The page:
Everyday BeWILDerment: Why Finding Awe and a Connection to Nature is the Greatest Source of Wellness

As humans we are incredibly smart, calculating and savvy creatures; traits that in my mind, seem to work both to our benefit and detriment. These days, the thought of that leaves me with the leery feeling that those efforts and energy might be slightly misplaced. This came to the forefront of my mind not too long ago when I found myself nauseated by yet another internet blurb telling me to chase after the life of my dreams. It was annoying because I didn’t know what that life was and felt immense pressure to somehow figure it out and make it snappy, or else.

A topic that has always fascinated me is our own cultural fascination with obtaining happiness, contentment, and complete and utter bliss. To be honest, it doesn’t so much annoy but interest me because I do think that the overarching message of this concept is really well-intentioned and inherently good, however, in our wired and disjointed world that goal just doesn’t seem real.

As a person who has struggled their entire life with sometimes debilitating mental illness, genetically inherited and environmentally triggered mood disorders and an obsession with perfectionism, I have well-laid plans to spend the rest of my days not just maintaining and managing myself but enjoying this life, too. You might be wondering why is this relevant to eco-friendly living or the average person. Well, it’s because most “average” and everyday people are likely to be suffering from a mental disorder — the World Health Organization calculates that number is 1 in 4 which equals a cool 450 million, worldwide. These same people are the ones who are encouraged to Get Happy Now but live in world that doesn’t really support that idea because as studies have shown, the elements that naturally bring us happiness and ease are slowly but surely disappearing.


Abraham Maslow, the unwitting mascot and inspiration for the name of this blog, said “The sacred is in the ordinary…it is to be found in one’s daily life, in one’s neighbors, friends, and family, in one’s own backyard…To be looking elsewhere for miracles is to me a sure sign of ignorance that everything is miraculous.”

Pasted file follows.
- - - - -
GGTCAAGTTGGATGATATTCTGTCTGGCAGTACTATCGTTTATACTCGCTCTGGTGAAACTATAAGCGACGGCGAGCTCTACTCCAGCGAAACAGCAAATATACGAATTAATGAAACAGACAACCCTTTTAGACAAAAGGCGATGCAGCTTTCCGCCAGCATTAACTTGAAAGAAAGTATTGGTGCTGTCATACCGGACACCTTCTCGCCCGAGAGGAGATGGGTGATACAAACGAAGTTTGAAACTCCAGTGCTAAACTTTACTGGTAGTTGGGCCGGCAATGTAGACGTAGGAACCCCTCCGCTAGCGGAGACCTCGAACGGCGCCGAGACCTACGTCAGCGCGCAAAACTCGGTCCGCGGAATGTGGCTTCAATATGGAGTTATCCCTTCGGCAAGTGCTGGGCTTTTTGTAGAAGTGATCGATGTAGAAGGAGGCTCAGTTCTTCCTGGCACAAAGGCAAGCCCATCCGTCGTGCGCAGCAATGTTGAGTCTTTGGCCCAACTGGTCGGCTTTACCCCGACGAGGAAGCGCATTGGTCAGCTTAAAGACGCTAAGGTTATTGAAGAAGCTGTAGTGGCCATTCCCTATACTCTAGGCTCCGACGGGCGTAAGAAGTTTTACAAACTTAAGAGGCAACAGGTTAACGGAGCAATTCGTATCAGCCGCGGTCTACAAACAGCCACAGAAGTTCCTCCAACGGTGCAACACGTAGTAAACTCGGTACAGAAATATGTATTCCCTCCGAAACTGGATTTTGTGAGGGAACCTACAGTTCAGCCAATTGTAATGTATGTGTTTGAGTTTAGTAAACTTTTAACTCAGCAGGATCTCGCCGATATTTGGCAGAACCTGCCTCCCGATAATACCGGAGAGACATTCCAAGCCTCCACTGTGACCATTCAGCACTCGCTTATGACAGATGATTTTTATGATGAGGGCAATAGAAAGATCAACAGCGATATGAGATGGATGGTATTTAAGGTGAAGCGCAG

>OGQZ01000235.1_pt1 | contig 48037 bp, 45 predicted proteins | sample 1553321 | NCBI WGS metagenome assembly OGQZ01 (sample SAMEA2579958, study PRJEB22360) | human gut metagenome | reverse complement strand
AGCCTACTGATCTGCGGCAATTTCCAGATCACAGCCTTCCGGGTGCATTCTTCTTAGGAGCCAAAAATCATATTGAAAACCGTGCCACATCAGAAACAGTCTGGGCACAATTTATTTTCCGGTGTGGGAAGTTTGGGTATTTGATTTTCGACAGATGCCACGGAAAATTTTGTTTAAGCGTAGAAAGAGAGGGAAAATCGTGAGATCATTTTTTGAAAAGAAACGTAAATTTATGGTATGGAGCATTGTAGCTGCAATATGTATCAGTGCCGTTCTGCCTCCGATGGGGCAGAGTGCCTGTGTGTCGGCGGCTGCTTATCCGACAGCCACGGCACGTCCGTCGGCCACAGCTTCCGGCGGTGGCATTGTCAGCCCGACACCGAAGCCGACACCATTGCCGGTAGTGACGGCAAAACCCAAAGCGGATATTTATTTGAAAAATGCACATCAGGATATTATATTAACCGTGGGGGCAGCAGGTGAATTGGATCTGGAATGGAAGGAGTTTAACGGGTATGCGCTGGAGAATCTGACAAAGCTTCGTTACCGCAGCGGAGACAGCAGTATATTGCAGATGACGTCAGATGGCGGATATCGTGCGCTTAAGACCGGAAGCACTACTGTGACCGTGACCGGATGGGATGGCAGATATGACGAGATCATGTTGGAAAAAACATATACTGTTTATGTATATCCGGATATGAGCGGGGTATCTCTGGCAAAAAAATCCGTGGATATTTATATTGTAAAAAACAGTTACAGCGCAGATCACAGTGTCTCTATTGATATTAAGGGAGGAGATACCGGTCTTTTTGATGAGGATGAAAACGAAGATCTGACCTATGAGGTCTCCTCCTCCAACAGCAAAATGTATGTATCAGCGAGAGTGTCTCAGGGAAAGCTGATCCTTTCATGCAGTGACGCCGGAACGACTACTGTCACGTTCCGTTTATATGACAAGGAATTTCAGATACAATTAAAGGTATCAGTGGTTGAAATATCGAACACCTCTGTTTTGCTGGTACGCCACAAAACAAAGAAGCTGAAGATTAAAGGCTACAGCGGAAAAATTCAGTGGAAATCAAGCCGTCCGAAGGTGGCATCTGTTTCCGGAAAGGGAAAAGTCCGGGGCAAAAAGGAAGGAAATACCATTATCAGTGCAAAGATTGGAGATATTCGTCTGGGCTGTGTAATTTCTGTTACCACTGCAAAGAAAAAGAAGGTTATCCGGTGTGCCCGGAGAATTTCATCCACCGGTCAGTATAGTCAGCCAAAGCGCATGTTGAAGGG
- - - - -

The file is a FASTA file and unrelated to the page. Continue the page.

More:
In a study done by a pair of psychologists published in the American Psychological Association called “Green is Good”, they found that the effects of being in and around nature — any nature — provided the type of restoration and fascination our brains and bodies need to repair mental and physical clarity. The distinct separation between “Directed Attention” — what many city dwellers, mentally dis-eased people, and social media obsessed users experience too much of — and “Fascination”, a more open-minded and receptive state of mind led them to make the connection that the our wonderment of the natural world, actually and scientifically makes us happier. 

Let that soak in for a moment.

“What we desperately need is connection with our blood and soil,” says Juhasz, a professor of architecture and environmental design at the University of Colorado in Boulder. “We’re estranged from our blood–ourselves as human beings, and our soil, our natural environment–at this moment in our culture.” 

These findings have only increased overtime with the sentiments being echoed in publications like the New York Times and now more than ever people recognize that the one of the greatest and most healing remedies for mental disease, however serious, is right outside our door.

So, eco-friendly and conscious living isn’t just a way of life, it’s something that sustains, nurtures, and connects us to the health of ourselves, each other and the world. Living a life that sees convenience, ease and immediate gratification as the answer isn’t something to feel ashamed or guilty of, in fact, it’s slowly been built for us since the Industrial Revolution happened hundreds of years ago to make more stuff and faster. To heal these broken systems and what even feels like a broken world we have to make intentional choices to not always choose the easiest option and that is hard. Yet, despite the difficulty and serious lack of glamour, I’d argue that making the decision everyday to appreciate The Basic Goods of life by connecting to and being in awe of our natural world is the fastest way to happiness.


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Green living and lifestyle writer. Blogger at The Basic Goods. People person.

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